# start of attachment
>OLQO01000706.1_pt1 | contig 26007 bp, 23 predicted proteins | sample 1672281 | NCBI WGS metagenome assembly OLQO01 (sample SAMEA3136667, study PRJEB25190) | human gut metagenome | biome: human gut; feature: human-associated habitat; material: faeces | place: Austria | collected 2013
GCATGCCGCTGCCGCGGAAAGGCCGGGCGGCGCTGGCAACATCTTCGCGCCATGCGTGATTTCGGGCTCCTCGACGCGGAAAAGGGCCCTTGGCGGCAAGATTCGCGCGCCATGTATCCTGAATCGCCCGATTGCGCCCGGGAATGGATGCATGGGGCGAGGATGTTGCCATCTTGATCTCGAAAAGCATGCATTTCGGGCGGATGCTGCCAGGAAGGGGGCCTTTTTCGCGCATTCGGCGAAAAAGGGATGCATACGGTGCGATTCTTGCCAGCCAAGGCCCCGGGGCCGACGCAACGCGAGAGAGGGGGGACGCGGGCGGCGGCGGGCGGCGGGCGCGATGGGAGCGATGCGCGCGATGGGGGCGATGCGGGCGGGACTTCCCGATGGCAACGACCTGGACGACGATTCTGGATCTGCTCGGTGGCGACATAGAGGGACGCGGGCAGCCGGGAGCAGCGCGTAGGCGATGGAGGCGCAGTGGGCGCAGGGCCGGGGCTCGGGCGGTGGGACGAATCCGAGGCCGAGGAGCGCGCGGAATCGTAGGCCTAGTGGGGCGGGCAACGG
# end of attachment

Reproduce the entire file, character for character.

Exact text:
>OLQO01000706.1_pt1 | contig 26007 bp, 23 predicted proteins | sample 1672281 | NCBI WGS metagenome assembly OLQO01 (sample SAMEA3136667, study PRJEB25190) | human gut metagenome | biome: human gut; feature: human-associated habitat; material: faeces | place: Austria | collected 2013
GCATGCCGCTGCCGCGGAAAGGCCGGGCGGCGCTGGCAACATCTTCGCGCCATGCGTGATTTCGGGCTCCTCGACGCGGAAAAGGGCCCTTGGCGGCAAGATTCGCGCGCCATGTATCCTGAATCGCCCGATTGCGCCCGGGAATGGATGCATGGGGCGAGGATGTTGCCATCTTGATCTCGAAAAGCATGCATTTCGGGCGGATGCTGCCAGGAAGGGGGCCTTTTTCGCGCATTCGGCGAAAAAGGGATGCATACGGTGCGATTCTTGCCAGCCAAGGCCCCGGGGCCGACGCAACGCGAGAGAGGGGGGACGCGGGCGGCGGCGGGCGGCGGGCGCGATGGGAGCGATGCGCGCGATGGGGGCGATGCGGGCGGGACTTCCCGATGGCAACGACCTGGACGACGATTCTGGATCTGCTCGGTGGCGACATAGAGGGACGCGGGCAGCCGGGAGCAGCGCGTAGGCGATGGAGGCGCAGTGGGCGCAGGGCCGGGGCTCGGGCGGTGGGACGAATCCGAGGCCGAGGAGCGCGCGGAATCGTAGGCCTAGTGGGGCGGGCAACGG